The Fox News presidential ‘debate’ and Jon Stewart’s ‘humor’

Arts & Culture

“Politics is a noble activity. We should revalue it, practice it with vocation and a dedication that requires testimony, martyrdom, that is to die for the common good.” – Pope Francis

Like many other progressives, I blame Fox News for abetting much that has gone sour in American public life. Unlike many of my fellow progressives, I also blame Jon Stewart’s snarky smugness. What Fox did to 17 potential future presidents last Thursday trivialized the candidates and, by implication, trivialized their dedication to public service. The belittling political “humor” of Jon Stewart’s Daily Show stokes a brand of political cynicism that is little more than a sneer masquerading as a chortle. American political life deserves better.

The Fox candidates’ event was not a forum for the discussion of policies and the common good. It was neither a debate about ideas nor a venue for the discernment of who might best serve the nation in its highest electoral office. From the opening moment in both segments of the event, it was a kind of game show, rigged for low entertainment—a race-to-the-bottom reality TV show replete with witchy “gotchas” and the salacious prospects that someone would be kicked off the island.  Following the cable network’s now long-established formula perfected by Bill O’Reilly and Sean Hannity, last Thursday night’s programmers dished out a stew of red meat. It was attack after attack, with no follow-up and never any effort to pursue matters in depth or with honest reflection. The old American Idol contest seems like an apt comparison, with Chris, Bret, and Megyn all pretending to be Simon. The “debate” demeaned not only the candidates but our political process itself. 

I am not a Republican, but I recognize what Fox News apparently cannot. The GOP candidates for presidency are among our nation’s best and brightest governmental leaders, most with long track records of service to America’s citizens and the republic itself. Yet, Fox intentionally afforded no opportunity for any to disclose their statesmanship. Thursday’s event diminished each of these potential presidents. Citizens of any political persuasion should attend carefully to these candidates’ diagnoses of what ails the country and should thoughtfully assess their proposals for the common good. Fox News did not give us a chance to do so.


As for Jon Stewart, we should rejoice that his Daily Show is no more. Don’t get me wrong; I love comedy and humor. I also love political humor. Stewart, though, seldom achieved real humor. Humor raises the human spirit and degrades no one. Humor proceeds from a kind of equality, where we recognize our own comic foibles in the human condition, where we laugh with and not at others, and where ultimately the joke is on us all. Stewart, very differently, proceeded from a smug satisfaction about himself and from an unreflective self-righteousness about the superiority of his own in-group. From such comes low sarcasm, not satire. He mocked too often. For all it’s nodding toward a supposed ideal of diversity, the Daily Show was at times only a half-step away from bullying as it looked down its nose at those with values and mores different from Jon Stewart.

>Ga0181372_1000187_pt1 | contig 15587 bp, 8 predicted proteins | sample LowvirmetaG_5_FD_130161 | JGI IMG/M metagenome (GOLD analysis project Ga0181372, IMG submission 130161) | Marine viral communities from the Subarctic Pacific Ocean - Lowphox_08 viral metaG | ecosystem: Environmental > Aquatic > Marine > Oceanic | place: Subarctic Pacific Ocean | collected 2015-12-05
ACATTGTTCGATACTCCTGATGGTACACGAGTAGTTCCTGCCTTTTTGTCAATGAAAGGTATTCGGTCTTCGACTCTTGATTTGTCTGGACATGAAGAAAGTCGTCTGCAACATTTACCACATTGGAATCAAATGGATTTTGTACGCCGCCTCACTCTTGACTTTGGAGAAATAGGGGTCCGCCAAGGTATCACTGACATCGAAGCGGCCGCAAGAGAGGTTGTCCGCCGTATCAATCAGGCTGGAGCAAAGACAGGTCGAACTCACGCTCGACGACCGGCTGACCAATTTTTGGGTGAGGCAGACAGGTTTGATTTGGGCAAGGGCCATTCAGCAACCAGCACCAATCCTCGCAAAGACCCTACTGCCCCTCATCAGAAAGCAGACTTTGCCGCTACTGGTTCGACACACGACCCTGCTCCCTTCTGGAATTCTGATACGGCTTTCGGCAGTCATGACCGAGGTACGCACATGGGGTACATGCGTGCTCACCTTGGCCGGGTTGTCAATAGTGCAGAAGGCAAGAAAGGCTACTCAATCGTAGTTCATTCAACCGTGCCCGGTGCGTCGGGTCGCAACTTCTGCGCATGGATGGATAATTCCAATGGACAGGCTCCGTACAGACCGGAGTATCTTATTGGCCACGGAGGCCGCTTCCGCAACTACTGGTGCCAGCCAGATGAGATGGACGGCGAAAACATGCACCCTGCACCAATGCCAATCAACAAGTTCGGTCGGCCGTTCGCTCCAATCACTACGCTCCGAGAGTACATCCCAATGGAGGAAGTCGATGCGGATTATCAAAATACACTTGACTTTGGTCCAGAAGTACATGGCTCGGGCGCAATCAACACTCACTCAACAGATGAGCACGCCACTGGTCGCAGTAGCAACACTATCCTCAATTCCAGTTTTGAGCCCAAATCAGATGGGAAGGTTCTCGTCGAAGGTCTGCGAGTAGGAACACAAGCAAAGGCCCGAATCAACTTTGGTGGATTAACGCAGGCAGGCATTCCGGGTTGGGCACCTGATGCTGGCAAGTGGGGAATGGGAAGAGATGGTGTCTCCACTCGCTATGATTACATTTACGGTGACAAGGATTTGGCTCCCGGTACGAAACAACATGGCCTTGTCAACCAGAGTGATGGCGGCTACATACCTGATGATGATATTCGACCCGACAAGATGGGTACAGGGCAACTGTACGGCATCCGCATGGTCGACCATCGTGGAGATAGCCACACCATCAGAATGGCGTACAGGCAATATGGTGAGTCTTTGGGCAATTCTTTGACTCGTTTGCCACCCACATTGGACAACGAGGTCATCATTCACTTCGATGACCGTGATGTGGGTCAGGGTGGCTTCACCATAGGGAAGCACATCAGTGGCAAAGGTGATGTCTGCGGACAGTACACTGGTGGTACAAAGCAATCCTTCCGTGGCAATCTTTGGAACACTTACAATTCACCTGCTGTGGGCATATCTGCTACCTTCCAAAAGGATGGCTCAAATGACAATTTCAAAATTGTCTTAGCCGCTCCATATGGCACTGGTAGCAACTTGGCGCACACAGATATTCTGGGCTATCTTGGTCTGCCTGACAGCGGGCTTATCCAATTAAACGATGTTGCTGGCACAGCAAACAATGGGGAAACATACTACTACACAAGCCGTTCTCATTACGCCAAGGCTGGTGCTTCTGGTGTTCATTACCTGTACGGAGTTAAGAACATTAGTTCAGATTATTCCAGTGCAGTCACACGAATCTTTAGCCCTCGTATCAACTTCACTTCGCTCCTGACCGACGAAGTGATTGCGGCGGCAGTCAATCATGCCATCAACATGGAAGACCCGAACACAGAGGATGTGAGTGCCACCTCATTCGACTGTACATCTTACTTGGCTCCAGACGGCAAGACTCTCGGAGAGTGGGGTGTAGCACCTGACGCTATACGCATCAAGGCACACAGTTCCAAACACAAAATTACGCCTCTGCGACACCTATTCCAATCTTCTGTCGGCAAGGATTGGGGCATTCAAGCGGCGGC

Comparing Stephen Colbert’s show with Stewart’s offers some traction here. Others have noted the difference in demographics between the shows, with Colbert appealing more to millennials and Stewart to gen-Xers, telling perhaps of a difference in idealism or maybe in generosity of spirit between the generations. Colbert, however, was consistently both funnier and more uplifting, because his comedy always began and ended by finding himself to be the joke.

The Daily Show with Jon Stewart and the Fox News presidential debate last Thursday are evidence of a larger problem plaguing American public life.  Public service is devalued. The practice of politics is trivialized. Governance is reduced to a game show or a joke.

As the above quote from His Holiness evidences, our church understands politics as a noble calling. It is not a necessary evil to be suffered. Politics for the church is moral and an essential activity of all human persons. Its essence is to discern what is genuinely good for the human community and, thereby, to build civilization. Catholicism’s renowned Doctor communis, Saint Thomas Aquinas, taught that politics were divinely ordained in human nature, that they are a fundamental part of what we were created to be by God, and that had Adam not sinned even paradise would have been a political life.


These teachings of the church about politics and governance are ideals, of course, from which any reality would fall far short. But, thanks to Fox News, The Daily Show, and so much of the same ilk in America’s public life today, we should worry that even as ideals we’re giving up on what politics is called to be. 

Stephen Schneck's blog, Church and state, will update every Monday. Follow him on Twitter @StephenSchneck.

Image: Fair Use via Fox News 


About the author

Stephen Schneck

Stephen Schneck is a Catholic advocate for social justice and former professor at The Catholic University of America. He currently serves on the United States Commission on International Religious Freedom.

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